Skip to main content

Advertisement

Log in

Radiology of postnatal skeletal development

V. Distal humerus

  • Articles
  • Published:
Skeletal Radiology Aims and scope Submit manuscript

Abstract

Thirty-one pairs of distal humeri were obtained from human cadavers ranging in age from full-term neonates to fourteen years. These were studied morphologically and roentgenographically. Specimen roentgenography using air/cartilage interfacing demonstrated both osseous and cartilaginous components of the epiphyses. These roentgenographic aspects of development are discussed and illustrated to provide a basic reference index.

The supracondylar region is characterized by a fossa which initially is in both metaphysis and epiphysis, but migrates to the metaphysis completely within the first year. On either side of the fossa are osseous columns, which contrast with the broad metaphyseal bone above the columns. Within the fossa, anteriorly and posteriorly, are fat pads which may be elevated by intraarticular hematoma or reactive joint fluid. The physeal contour initially is transverse and smooth. Lappet formation progressively demarcates the epicondylar physeal regions, with the medial one becoming a functionally, but not histologically separate region.

The capitellum is the first region to develop a secondary ossification center. This progressively expands into the trochlear portion of the epiphysis, a factor which predisposes to lateral condyle fracture propagation across the trochlear articular surface. The trochlea characteristically ossifies by multiple foci which fuse over time, often creating an irregular appearance to the developing ossification center. Epicondylar ossification tends to be from solitary foci. The lateral epicondylar center fuses with the capitellar center, whereas the medial epicondyle tends to be a functionally separate entity throughout development and does not normally fuse to the trochlear ossification center.

This is a preview of subscription content, log in via an institution to check access.

Access this article

Subscribe and save

Springer+ Basic
EUR 32.99 /Month
  • Get 10 units per month
  • Download Article/Chapter or Ebook
  • 1 Unit = 1 Article or 1 Chapter
  • Cancel anytime
Subscribe now

Buy Now

Price excludes VAT (USA)
Tax calculation will be finalised during checkout.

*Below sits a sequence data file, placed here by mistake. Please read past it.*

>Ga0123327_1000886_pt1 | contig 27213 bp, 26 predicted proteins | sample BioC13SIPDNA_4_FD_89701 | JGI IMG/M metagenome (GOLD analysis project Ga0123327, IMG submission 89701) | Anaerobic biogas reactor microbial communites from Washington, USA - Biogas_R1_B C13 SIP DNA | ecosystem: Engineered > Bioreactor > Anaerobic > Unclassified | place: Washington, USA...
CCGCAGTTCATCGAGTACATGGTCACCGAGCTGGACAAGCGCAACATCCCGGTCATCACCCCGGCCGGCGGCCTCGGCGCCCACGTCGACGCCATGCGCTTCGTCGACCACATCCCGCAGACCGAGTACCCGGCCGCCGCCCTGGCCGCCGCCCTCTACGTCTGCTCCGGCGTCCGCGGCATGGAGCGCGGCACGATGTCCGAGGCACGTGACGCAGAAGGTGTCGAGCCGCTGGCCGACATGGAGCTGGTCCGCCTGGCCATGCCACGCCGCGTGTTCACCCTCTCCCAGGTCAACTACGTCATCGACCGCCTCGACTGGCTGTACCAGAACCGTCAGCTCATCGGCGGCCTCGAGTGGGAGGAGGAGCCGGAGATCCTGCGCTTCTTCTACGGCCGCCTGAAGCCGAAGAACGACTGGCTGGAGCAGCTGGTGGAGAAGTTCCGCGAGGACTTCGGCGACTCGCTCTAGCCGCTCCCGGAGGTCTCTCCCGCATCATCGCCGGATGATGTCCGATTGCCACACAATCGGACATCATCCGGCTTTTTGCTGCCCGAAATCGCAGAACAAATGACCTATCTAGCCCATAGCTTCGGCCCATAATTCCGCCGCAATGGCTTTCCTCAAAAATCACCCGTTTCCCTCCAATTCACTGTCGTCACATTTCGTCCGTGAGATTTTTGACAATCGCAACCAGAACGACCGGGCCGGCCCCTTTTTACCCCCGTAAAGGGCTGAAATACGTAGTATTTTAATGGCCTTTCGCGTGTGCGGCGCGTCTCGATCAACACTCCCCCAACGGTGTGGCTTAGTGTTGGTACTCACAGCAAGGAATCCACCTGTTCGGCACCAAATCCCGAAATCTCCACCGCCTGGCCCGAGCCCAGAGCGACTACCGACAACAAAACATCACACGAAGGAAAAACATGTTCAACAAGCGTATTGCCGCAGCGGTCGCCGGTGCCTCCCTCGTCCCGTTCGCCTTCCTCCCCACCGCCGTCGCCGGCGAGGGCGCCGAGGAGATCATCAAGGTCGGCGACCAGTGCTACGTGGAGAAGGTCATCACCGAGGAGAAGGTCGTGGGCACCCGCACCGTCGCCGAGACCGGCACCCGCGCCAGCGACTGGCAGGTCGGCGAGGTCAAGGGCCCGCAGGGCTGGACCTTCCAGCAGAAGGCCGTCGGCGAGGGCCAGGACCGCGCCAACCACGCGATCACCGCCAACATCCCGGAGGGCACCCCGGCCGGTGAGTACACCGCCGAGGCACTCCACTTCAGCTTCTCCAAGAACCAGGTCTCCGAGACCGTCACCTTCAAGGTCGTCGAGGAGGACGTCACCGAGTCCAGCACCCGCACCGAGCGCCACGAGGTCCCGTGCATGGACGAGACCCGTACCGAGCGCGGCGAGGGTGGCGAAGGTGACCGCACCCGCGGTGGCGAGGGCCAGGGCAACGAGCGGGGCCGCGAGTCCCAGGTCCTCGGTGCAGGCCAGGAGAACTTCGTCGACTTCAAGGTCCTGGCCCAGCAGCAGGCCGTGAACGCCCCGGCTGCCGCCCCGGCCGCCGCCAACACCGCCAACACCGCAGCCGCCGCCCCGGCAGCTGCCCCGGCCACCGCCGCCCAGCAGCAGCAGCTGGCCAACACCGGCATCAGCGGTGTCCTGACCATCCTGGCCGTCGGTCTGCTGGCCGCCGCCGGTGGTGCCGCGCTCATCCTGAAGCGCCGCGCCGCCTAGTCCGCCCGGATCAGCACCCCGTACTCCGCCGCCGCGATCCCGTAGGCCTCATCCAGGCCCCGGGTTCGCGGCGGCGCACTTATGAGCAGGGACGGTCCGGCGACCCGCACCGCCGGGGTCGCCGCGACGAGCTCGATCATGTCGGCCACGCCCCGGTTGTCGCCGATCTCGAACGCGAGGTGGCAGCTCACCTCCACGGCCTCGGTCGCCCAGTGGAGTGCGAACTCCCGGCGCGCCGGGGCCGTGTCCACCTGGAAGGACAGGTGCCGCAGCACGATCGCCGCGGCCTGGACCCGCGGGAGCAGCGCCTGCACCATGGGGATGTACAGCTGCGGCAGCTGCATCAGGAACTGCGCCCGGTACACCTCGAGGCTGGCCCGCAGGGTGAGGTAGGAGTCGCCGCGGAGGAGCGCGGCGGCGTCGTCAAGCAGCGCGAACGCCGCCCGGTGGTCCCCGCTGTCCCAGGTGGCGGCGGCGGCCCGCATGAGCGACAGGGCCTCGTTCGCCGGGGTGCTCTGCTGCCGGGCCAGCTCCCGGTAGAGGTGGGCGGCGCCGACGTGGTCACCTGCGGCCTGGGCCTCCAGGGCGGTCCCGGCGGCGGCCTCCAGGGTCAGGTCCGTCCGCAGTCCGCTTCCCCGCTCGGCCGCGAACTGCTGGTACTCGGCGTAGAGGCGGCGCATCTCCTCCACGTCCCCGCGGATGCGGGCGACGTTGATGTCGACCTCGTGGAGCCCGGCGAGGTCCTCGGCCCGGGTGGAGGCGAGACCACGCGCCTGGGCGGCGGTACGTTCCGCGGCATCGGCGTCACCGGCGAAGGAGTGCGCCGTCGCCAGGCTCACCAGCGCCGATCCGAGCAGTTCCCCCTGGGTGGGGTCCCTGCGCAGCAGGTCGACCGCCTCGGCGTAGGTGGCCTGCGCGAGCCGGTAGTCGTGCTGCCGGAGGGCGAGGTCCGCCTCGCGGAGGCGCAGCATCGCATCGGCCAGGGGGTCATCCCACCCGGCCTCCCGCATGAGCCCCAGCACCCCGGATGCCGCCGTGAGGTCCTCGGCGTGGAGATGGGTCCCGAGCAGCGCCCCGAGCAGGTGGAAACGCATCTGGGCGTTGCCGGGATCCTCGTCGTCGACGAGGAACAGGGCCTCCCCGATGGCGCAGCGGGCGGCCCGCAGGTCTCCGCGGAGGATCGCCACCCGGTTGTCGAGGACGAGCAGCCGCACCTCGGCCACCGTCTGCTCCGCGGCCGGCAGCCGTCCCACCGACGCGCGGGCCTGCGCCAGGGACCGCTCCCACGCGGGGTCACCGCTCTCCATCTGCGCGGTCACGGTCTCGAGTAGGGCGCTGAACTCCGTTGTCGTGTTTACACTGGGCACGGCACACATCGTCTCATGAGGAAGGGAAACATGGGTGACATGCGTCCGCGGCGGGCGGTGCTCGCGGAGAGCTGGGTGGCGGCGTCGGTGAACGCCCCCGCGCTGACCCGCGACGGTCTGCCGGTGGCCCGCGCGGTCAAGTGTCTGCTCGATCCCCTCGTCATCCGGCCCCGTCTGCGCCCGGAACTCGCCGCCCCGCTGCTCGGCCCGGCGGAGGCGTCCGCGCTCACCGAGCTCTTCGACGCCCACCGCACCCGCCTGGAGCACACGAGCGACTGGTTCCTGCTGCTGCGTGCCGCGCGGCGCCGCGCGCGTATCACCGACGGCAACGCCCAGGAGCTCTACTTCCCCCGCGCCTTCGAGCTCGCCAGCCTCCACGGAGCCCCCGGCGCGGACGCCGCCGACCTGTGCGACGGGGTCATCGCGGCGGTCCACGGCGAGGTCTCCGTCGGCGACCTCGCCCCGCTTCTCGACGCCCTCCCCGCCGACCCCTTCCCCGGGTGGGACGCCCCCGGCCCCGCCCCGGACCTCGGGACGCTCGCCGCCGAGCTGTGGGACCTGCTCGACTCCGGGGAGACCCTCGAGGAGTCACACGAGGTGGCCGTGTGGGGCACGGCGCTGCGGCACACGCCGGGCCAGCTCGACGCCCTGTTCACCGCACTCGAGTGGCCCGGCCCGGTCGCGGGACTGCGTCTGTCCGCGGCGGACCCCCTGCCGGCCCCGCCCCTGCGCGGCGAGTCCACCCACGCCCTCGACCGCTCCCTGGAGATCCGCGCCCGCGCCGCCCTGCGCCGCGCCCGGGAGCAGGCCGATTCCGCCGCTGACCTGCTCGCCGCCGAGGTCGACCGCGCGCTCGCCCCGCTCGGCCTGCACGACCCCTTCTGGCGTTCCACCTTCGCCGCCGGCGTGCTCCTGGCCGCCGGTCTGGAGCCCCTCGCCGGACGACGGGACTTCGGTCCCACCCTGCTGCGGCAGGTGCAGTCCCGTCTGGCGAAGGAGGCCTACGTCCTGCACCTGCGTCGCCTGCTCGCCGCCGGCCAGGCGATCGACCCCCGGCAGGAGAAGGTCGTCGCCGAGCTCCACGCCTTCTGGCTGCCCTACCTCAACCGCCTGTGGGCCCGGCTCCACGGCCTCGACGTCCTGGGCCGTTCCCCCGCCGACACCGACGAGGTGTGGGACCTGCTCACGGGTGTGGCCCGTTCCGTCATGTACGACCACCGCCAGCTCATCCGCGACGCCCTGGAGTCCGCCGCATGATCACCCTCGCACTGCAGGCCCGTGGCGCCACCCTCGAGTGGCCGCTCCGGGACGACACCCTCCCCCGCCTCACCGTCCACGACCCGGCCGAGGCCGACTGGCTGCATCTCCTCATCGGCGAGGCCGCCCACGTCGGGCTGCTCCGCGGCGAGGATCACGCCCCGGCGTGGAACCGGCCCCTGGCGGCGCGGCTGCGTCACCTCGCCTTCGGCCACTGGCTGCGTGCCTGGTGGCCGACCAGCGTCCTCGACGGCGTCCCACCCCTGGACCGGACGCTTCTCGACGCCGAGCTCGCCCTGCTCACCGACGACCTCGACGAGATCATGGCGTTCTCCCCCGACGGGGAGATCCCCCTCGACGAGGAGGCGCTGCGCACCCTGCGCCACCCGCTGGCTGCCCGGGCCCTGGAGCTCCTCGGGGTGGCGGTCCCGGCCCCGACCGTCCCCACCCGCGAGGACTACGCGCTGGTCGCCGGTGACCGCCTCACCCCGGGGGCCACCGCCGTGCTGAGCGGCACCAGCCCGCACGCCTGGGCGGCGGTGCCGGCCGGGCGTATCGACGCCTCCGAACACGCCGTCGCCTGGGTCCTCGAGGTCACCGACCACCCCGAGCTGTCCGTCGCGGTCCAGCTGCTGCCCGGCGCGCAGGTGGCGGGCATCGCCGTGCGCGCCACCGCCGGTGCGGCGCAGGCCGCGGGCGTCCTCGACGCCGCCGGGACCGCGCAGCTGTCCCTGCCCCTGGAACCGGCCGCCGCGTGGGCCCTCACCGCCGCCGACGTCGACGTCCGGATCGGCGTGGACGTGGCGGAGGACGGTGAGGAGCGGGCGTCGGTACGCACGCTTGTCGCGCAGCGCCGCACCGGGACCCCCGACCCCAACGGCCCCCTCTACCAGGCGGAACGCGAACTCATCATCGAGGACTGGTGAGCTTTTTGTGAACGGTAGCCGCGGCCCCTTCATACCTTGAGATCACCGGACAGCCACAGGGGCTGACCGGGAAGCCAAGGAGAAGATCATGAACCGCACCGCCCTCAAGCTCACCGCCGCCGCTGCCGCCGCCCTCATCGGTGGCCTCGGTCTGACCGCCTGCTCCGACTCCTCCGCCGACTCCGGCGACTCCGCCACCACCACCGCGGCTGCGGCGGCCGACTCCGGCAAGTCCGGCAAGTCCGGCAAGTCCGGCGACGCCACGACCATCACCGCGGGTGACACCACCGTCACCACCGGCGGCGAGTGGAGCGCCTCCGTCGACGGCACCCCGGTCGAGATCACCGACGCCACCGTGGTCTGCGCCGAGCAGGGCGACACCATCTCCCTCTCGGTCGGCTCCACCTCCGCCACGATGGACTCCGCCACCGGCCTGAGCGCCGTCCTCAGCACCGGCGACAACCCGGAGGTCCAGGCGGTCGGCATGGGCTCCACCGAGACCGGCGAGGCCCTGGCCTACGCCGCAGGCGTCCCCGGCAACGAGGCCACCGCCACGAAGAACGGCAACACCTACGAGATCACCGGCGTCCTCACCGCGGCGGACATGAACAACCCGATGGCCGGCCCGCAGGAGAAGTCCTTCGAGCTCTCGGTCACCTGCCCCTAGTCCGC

Instant access to the full article PDF.

Similar content being viewed by others

References

  1. Barnard LB, McCoy SM (1946) The supracondyloid process of the humerus. J Bone Joint Surg 28:845

    Google Scholar 

  2. Birkner R (1978) Normal radiologic patterns and variances of the human skeleton. Urban and Schwartzenberg, Baltimore

    Google Scholar 

  3. Caffey J (1978) Pediatric X-ray diagnosis. Yearbook Medical Publishers, Chicago

    Google Scholar 

  4. Keats TE, Smith TH (1977) Normal developmental anatomy. Yearbook Medical Publishers, Chicago

    Google Scholar 

  5. Leithn A (1935) The traumatic origin of accessory bones at the elbow. J Bone Joint Surg 17:933

    Google Scholar 

  6. Ogden JA, Conlogue GJ, Jenson PS (1978) Radiology of postnatal skeletal development. I. Proximal humerus. Skeletal Radiol 2:153

    Google Scholar 

  7. Ogden JA, Conlogue GJ, Bronson ML, Jensen PS (1979) Radiology of postnatal skeletal development. II. The manubrium and sternum. Skeletal Radiol 4:189

    Google Scholar 

  8. Ogden JA, Conlogue GJ, Bronson ML (1979) Radiology of postnatal skeletal development. III. The clavicle. Skeletal Radiol 4:196

    Google Scholar 

  9. Ogden JA, Beall JK, Conlogue GJ, Light TR (1981) Radiology of postnatal skeletal development. IV. Distal radius and ulna. Skeletal Radiol 6:255

    Google Scholar 

  10. Ogden JA (1981) Injury to the growth mechanisms of the immature skeleton. Skeletal Radiol 6:237

    Google Scholar 

  11. Ogden JA (to be published) Skeletal injury in the child. Lea and Febiger, Philadelphia

  12. Ozonoff MB (1979) Pediatric orthopedic radiology. WB Saunders, Philadelphia

    Google Scholar 

  13. Rang M (1974) Children's fractures. JB Lippincott, Philadelphia

    Google Scholar 

  14. Rogers LF (1970) The radiography of epiphyseal injuries. Radiology 96:289

    Google Scholar 

  15. Rogers LF, Rockwood CA (1973) Separation of the entire distal humeral epiphysis. Radiology 106:393

    Google Scholar 

  16. Rogers LF, Malave S Jr, White H, Tachdjian MO (1978) Plastic bowing, torus and greenstick supracondylar fractures of the humerus: Radiographic clues to obscure fractures of the elbow in children. Radiology 128:145

    Google Scholar 

  17. Schwarz G (1957) Bilateral antecubital ossicles (fabella cubiti) and other rare assessory bones of the elbow. Radiology 69:730

    Google Scholar 

Download references

Author information

Authors and Affiliations

Authors

Rights and permissions

Reprints and permissions

About this article

Cite this article

McCarthy, S.M., Ogden, J.A. Radiology of postnatal skeletal development. Skeletal Radiol 7, 239–249 (1982). https://doi.org/10.1007/BF00361979

Download citation

  • Issue Date:

  • DOI: https://doi.org/10.1007/BF00361979

Key words

Navigation